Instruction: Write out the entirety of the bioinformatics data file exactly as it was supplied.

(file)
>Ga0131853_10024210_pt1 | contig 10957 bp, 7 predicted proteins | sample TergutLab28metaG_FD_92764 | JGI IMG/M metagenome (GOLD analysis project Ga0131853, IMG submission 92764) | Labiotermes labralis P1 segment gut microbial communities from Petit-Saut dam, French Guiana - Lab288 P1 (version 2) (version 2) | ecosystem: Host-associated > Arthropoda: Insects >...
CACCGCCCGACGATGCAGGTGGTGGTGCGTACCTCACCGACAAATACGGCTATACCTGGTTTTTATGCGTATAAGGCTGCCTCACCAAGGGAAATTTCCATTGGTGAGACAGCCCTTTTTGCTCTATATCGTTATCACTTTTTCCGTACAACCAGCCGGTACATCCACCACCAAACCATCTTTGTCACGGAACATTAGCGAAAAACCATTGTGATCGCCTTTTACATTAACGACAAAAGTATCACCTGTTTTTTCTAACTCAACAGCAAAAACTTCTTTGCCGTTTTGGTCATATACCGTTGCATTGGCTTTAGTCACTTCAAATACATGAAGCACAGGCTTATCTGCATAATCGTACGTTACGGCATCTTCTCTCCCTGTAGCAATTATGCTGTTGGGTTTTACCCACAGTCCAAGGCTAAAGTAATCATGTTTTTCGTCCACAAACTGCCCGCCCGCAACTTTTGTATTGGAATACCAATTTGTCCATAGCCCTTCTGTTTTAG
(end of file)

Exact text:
>Ga0131853_10024210_pt1 | contig 10957 bp, 7 predicted proteins | sample TergutLab28metaG_FD_92764 | JGI IMG/M metagenome (GOLD analysis project Ga0131853, IMG submission 92764) | Labiotermes labralis P1 segment gut microbial communities from Petit-Saut dam, French Guiana - Lab288 P1 (version 2) (version 2) | ecosystem: Host-associated > Arthropoda: Insects >...
CACCGCCCGACGATGCAGGTGGTGGTGCGTACCTCACCGACAAATACGGCTATACCTGGTTTTTATGCGTATAAGGCTGCCTCACCAAGGGAAATTTCCATTGGTGAGACAGCCCTTTTTGCTCTATATCGTTATCACTTTTTCCGTACAACCAGCCGGTACATCCACCACCAAACCATCTTTGTCACGGAACATTAGCGAAAAACCATTGTGATCGCCTTTTACATTAACGACAAAAGTATCACCTGTTTTTTCTAACTCAACAGCAAAAACTTCTTTGCCGTTTTGGTCATATACCGTTGCATTGGCTTTAGTCACTTCAAATACATGAAGCACAGGCTTATCTGCATAATCGTACGTTACGGCATCTTCTCTCCCTGTAGCAATTATGCTGTTGGGTTTTACCCACAGTCCAAGGCTAAAGTAATCATGTTTTTCGTCCACAAACTGCCCGCCCGCAACTTTTGTATTGGAATACCAATTTGTCCATAGCCCTTCTGTTTTAG